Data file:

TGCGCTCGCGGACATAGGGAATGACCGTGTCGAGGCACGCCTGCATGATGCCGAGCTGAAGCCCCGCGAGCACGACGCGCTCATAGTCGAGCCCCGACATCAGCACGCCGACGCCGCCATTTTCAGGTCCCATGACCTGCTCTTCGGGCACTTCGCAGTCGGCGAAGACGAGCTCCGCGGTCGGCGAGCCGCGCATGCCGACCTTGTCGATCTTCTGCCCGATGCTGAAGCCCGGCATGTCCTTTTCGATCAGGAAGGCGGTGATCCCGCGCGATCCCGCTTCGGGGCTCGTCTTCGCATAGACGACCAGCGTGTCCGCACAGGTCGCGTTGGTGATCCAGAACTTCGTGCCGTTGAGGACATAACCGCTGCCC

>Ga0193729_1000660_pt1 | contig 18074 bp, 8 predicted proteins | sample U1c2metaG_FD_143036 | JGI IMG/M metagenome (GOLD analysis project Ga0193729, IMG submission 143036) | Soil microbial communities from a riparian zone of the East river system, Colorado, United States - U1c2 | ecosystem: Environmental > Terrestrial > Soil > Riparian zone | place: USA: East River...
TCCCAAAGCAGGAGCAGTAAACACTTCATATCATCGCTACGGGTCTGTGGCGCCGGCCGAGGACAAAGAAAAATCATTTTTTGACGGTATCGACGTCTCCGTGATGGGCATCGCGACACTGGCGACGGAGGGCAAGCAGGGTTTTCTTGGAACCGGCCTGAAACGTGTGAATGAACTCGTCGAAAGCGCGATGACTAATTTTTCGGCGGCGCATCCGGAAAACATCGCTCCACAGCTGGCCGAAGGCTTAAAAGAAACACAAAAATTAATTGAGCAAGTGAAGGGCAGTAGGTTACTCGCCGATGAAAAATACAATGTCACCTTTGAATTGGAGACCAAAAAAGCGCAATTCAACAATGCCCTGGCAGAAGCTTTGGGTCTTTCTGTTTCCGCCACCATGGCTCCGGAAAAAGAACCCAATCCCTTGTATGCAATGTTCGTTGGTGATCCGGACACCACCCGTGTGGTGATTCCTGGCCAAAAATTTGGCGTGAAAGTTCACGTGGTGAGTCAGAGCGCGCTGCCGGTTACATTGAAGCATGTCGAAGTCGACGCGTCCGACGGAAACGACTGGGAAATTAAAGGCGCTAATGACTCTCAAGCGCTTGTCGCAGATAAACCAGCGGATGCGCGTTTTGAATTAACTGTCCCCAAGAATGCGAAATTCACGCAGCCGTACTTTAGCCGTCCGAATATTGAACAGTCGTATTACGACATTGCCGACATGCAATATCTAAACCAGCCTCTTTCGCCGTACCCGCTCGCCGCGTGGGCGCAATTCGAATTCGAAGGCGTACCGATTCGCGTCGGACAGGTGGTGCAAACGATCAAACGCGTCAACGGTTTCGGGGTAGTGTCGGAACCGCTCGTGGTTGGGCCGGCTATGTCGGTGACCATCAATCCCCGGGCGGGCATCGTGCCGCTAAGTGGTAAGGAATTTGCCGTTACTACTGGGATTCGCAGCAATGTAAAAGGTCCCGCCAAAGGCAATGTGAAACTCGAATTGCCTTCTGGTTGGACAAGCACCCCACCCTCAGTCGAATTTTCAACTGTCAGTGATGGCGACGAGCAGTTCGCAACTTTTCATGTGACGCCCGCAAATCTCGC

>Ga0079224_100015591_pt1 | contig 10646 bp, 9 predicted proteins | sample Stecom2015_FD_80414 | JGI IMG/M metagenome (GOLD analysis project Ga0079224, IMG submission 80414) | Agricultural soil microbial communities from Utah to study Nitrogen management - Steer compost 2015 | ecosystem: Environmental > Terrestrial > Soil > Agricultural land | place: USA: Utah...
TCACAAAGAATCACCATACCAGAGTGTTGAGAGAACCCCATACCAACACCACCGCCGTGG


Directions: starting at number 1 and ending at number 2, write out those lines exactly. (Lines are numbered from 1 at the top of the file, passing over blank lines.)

TGCGCTCGCGGACATAGGGAATGACCGTGTCGAGGCACGCCTGCATGATGCCGAGCTGAAGCCCCGCGAGCACGACGCGCTCATAGTCGAGCCCCGACATCAGCACGCCGACGCCGCCATTTTCAGGTCCCATGACCTGCTCTTCGGGCACTTCGCAGTCGGCGAAGACGAGCTCCGCGGTCGGCGAGCCGCGCATGCCGACCTTGTCGATCTTCTGCCCGATGCTGAAGCCCGGCATGTCCTTTTCGATCAGGAAGGCGGTGATCCCGCGCGATCCCGCTTCGGGGCTCGTCTTCGCATAGACGACCAGCGTGTCCGCACAGGTCGCGTTGGTGATCCAGAACTTCGTGCCGTTGAGGACATAACCGCTGCCC

>Ga0193729_1000660_pt1 | contig 18074 bp, 8 predicted proteins | sample U1c2metaG_FD_143036 | JGI IMG/M metagenome (GOLD analysis project Ga0193729, IMG submission 143036) | Soil microbial communities from a riparian zone of the East river system, Colorado, United States - U1c2 | ecosystem: Environmental > Terrestrial > Soil > Riparian zone | place: USA: East River...